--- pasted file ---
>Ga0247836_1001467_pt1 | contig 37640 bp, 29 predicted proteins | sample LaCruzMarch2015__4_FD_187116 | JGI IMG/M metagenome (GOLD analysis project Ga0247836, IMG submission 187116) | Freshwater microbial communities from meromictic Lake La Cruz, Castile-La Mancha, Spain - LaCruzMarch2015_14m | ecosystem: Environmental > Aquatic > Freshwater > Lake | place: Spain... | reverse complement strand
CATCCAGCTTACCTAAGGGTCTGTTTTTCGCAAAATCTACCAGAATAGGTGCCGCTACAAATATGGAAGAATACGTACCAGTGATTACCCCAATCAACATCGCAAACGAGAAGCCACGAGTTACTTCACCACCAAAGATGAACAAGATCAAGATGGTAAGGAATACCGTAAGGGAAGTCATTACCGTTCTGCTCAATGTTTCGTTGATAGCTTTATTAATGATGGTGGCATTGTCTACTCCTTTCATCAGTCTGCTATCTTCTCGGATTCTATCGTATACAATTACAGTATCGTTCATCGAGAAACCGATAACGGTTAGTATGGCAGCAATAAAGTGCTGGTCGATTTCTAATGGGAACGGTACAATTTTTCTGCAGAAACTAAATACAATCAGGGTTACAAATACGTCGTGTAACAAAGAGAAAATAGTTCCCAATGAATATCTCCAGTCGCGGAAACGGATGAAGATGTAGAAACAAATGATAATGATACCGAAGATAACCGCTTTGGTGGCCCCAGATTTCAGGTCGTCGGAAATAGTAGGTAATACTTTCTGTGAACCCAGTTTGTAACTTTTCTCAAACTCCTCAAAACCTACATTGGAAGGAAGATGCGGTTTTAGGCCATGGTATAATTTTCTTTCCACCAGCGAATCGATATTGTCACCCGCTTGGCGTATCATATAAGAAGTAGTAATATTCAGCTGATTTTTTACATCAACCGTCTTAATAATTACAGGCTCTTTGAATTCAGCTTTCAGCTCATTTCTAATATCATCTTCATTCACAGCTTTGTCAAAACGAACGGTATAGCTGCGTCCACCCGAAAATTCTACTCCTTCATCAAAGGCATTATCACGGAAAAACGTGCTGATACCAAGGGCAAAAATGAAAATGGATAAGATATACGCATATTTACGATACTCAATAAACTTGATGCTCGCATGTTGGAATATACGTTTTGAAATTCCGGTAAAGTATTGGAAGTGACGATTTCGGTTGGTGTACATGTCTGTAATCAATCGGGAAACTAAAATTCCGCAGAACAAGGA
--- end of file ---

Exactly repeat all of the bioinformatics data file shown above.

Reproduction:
>Ga0247836_1001467_pt1 | contig 37640 bp, 29 predicted proteins | sample LaCruzMarch2015__4_FD_187116 | JGI IMG/M metagenome (GOLD analysis project Ga0247836, IMG submission 187116) | Freshwater microbial communities from meromictic Lake La Cruz, Castile-La Mancha, Spain - LaCruzMarch2015_14m | ecosystem: Environmental > Aquatic > Freshwater > Lake | place: Spain... | reverse complement strand
CATCCAGCTTACCTAAGGGTCTGTTTTTCGCAAAATCTACCAGAATAGGTGCCGCTACAAATATGGAAGAATACGTACCAGTGATTACCCCAATCAACATCGCAAACGAGAAGCCACGAGTTACTTCACCACCAAAGATGAACAAGATCAAGATGGTAAGGAATACCGTAAGGGAAGTCATTACCGTTCTGCTCAATGTTTCGTTGATAGCTTTATTAATGATGGTGGCATTGTCTACTCCTTTCATCAGTCTGCTATCTTCTCGGATTCTATCGTATACAATTACAGTATCGTTCATCGAGAAACCGATAACGGTTAGTATGGCAGCAATAAAGTGCTGGTCGATTTCTAATGGGAACGGTACAATTTTTCTGCAGAAACTAAATACAATCAGGGTTACAAATACGTCGTGTAACAAAGAGAAAATAGTTCCCAATGAATATCTCCAGTCGCGGAAACGGATGAAGATGTAGAAACAAATGATAATGATACCGAAGATAACCGCTTTGGTGGCCCCAGATTTCAGGTCGTCGGAAATAGTAGGTAATACTTTCTGTGAACCCAGTTTGTAACTTTTCTCAAACTCCTCAAAACCTACATTGGAAGGAAGATGCGGTTTTAGGCCATGGTATAATTTTCTTTCCACCAGCGAATCGATATTGTCACCCGCTTGGCGTATCATATAAGAAGTAGTAATATTCAGCTGATTTTTTACATCAACCGTCTTAATAATTACAGGCTCTTTGAATTCAGCTTTCAGCTCATTTCTAATATCATCTTCATTCACAGCTTTGTCAAAACGAACGGTATAGCTGCGTCCACCCGAAAATTCTACTCCTTCATCAAAGGCATTATCACGGAAAAACGTGCTGATACCAAGGGCAAAAATGAAAATGGATAAGATATACGCATATTTACGATACTCAATAAACTTGATGCTCGCATGTTGGAATATACGTTTTGAAATTCCGGTAAAGTATTGGAAGTGACGATTTCGGTTGGTGTACATGTCTGTAATCAATCGGGAAACTAAAATTCCGCAGAACAAGGA